Category Archives: concert

After the show…

I Reach Right Up to the Sun

One of my favourite moments of Saturday’s performances was ‘discovering’ the choir standing silently in the woods – particularly in the second show. The dusk accentuated the luminous quality of everyones’ white shirts against the dark of the trees. Then the beginning of Barren Estate – the incantation of this plant-spell reverberating amongst the tree trunks. Another moment was standing with the quintet in the hollow listening to ‘In summer autumn’ fading as the choir left the woods.

Early One Morning – photo Phil Sayer

When I checked my Pacer pedometer app on my phone for Saturday alone it told me I had walked (or run in some moments) 35,000 steps, which is apparently 16.5 miles. It certainly felt like it – but made very much worth it by comments made post-show by audience members who, of course, saw and heard things in the landscape that we, as performers, didn’t see or hear: the three white deer photobombing us as we walked back to the house after our ‘exit’; the perfect flying-V geese making their lazy way across the sunset in ‘Rationalists’, the on-cue tawny owl hooting along with ‘In Beau-ooo-ooo-ty’ or the pair of buzzards circling high above the house in ‘These Are the Things We Have Lost’. Coincidence is one of the delights of the outdoor site-responsive work we do.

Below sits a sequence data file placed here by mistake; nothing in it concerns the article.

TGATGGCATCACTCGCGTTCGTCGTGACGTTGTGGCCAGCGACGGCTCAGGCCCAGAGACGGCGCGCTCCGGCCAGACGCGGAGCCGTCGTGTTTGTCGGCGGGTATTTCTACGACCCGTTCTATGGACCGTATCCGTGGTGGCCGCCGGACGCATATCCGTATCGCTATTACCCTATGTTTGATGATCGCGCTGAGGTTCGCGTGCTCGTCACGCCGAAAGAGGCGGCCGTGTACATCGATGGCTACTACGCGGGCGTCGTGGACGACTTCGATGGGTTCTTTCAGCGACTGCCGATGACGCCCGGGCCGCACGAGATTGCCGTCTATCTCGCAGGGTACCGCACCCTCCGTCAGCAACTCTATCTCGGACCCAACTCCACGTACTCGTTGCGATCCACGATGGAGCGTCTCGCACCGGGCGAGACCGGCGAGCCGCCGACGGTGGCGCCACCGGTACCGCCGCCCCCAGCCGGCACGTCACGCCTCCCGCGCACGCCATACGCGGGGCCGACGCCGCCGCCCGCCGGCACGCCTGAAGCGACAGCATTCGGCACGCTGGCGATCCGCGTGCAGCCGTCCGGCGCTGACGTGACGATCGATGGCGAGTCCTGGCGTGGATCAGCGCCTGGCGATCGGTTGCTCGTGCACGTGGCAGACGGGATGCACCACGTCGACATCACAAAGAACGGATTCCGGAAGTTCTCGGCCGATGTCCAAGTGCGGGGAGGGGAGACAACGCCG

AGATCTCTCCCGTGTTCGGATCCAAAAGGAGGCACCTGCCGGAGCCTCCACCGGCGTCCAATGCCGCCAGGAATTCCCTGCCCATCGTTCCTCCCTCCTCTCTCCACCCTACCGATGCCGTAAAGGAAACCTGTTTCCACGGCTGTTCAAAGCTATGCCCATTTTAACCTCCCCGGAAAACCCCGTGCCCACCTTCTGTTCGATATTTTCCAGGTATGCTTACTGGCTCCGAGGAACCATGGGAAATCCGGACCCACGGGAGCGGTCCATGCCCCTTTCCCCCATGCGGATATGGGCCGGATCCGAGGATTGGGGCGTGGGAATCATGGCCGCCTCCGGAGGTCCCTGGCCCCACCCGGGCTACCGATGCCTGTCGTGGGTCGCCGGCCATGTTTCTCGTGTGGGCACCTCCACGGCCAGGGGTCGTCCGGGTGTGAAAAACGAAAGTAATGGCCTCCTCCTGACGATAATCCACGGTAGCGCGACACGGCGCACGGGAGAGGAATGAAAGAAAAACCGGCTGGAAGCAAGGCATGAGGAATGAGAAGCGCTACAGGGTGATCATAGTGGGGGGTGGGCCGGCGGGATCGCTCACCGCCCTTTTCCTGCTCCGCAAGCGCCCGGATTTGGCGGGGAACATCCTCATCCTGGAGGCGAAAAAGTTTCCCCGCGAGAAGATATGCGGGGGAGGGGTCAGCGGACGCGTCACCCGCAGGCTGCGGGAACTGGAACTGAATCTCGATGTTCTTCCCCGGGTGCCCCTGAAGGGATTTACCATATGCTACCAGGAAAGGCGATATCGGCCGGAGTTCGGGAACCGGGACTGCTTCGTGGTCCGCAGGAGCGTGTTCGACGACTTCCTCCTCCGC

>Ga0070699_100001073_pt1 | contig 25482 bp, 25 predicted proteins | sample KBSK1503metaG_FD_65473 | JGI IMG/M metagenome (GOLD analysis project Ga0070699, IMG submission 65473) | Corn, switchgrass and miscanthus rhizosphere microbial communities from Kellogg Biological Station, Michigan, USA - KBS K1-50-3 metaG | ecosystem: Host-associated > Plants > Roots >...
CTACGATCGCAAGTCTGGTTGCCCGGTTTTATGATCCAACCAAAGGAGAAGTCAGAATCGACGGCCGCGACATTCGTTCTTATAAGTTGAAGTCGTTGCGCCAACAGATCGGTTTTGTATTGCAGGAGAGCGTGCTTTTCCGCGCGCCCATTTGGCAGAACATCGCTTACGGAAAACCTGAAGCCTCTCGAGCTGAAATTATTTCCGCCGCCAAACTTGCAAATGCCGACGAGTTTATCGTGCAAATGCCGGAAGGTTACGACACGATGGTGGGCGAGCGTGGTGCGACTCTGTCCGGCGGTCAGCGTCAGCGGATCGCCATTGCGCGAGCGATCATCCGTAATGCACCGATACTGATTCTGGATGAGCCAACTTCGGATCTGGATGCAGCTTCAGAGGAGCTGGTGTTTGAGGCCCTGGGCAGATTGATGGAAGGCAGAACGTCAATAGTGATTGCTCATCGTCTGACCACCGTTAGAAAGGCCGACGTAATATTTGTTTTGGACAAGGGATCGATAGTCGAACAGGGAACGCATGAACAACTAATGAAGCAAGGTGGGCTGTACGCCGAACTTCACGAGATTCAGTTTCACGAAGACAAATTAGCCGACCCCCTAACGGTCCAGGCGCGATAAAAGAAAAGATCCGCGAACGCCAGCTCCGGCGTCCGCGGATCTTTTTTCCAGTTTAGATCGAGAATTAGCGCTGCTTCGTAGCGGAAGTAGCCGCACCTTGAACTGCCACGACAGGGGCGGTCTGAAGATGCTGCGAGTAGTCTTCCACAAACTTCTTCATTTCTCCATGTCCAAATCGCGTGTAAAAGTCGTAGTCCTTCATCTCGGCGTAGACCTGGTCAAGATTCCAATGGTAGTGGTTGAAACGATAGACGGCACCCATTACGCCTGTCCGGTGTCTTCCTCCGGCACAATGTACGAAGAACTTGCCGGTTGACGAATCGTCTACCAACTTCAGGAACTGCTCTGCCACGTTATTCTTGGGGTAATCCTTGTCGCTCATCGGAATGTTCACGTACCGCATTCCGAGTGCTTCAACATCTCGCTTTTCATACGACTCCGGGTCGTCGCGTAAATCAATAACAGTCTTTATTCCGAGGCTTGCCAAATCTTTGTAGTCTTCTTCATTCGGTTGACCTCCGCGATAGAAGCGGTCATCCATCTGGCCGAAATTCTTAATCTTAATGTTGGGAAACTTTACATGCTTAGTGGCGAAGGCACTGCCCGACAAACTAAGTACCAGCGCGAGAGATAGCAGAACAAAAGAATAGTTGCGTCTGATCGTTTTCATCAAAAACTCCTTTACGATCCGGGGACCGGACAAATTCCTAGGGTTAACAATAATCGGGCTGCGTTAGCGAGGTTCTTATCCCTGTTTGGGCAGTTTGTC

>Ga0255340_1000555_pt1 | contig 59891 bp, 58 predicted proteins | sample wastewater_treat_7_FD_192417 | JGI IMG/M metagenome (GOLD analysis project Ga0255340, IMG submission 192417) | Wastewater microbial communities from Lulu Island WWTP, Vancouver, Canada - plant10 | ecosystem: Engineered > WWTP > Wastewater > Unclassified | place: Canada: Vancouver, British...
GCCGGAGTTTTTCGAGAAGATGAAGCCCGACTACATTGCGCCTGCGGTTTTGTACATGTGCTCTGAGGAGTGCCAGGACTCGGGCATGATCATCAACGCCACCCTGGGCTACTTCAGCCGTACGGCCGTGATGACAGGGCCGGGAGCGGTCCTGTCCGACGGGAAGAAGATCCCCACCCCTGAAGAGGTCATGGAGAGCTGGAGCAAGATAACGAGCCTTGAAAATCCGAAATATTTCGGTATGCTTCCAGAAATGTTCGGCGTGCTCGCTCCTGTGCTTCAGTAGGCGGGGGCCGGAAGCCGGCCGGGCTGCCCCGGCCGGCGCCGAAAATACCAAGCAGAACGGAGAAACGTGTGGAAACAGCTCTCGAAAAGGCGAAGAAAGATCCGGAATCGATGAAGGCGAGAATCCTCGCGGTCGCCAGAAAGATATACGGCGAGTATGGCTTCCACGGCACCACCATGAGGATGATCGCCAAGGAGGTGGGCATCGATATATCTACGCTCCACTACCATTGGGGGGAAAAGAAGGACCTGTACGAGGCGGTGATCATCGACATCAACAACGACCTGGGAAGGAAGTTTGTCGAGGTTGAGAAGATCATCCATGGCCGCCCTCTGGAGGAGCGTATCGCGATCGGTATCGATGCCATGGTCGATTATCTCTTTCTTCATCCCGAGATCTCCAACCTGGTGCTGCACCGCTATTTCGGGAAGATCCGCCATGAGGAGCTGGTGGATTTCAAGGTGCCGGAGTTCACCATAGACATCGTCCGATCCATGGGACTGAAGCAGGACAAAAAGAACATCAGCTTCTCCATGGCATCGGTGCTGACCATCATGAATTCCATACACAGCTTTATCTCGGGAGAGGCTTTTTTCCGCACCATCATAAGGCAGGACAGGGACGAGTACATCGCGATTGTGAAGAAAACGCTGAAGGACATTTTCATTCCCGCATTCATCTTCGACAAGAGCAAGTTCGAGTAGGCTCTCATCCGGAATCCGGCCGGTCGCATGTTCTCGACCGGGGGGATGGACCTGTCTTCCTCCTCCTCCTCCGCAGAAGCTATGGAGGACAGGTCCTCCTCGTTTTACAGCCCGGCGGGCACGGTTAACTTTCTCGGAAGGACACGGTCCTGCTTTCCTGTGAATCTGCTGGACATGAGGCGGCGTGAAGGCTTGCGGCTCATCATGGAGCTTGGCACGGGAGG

Front of House – photo Phil Sayer

More great choir singing moments – ‘ La Clé des Champs’ sounded great – it’s difficult harmonically (sorry!) but we really pulled it off. ‘Significant Landscapes VI’ (‘Rationalists’) round the Richard Long ‘Full Moon’ slate circle was really well sung. The version of ‘In Beauty’ in the colonnades could have been really tricky for tuning and timing but again it worked excellently ‘in living stereo’.

Many thanks to all in the choir who put in such supreme efforts to get to Houghton Hall and also for learning the music and blocking of the show. Many thanks to Alex Lingford, our brilliant production manager. And of course much gratitude to the Cholmondeley family for letting us use the house and gardens of the amazing Houghton Hall.

These are the things we have lost – photo Phil Sayer

Pete Murdoch – Birds of Hell

One of the very best songwriters around at the moment, Pete Murdoch (a.k.a.Birds of Hell) has been picking up a lot of plaudits recently for his extraordinary, eerily atmospheric and eclectic tales of Clint Eastwood, being eaten by snakes and dogging. Abetted by Iain Lowery, Carl Cole, Alan Southgate and some dead relatives too, the previous single Boa reached #11 in the UK vinyl chart. His new single Astronomy Programmes is receiving lots of attention from BBC6 Music, Radio 1 etc.

Pete Murdoch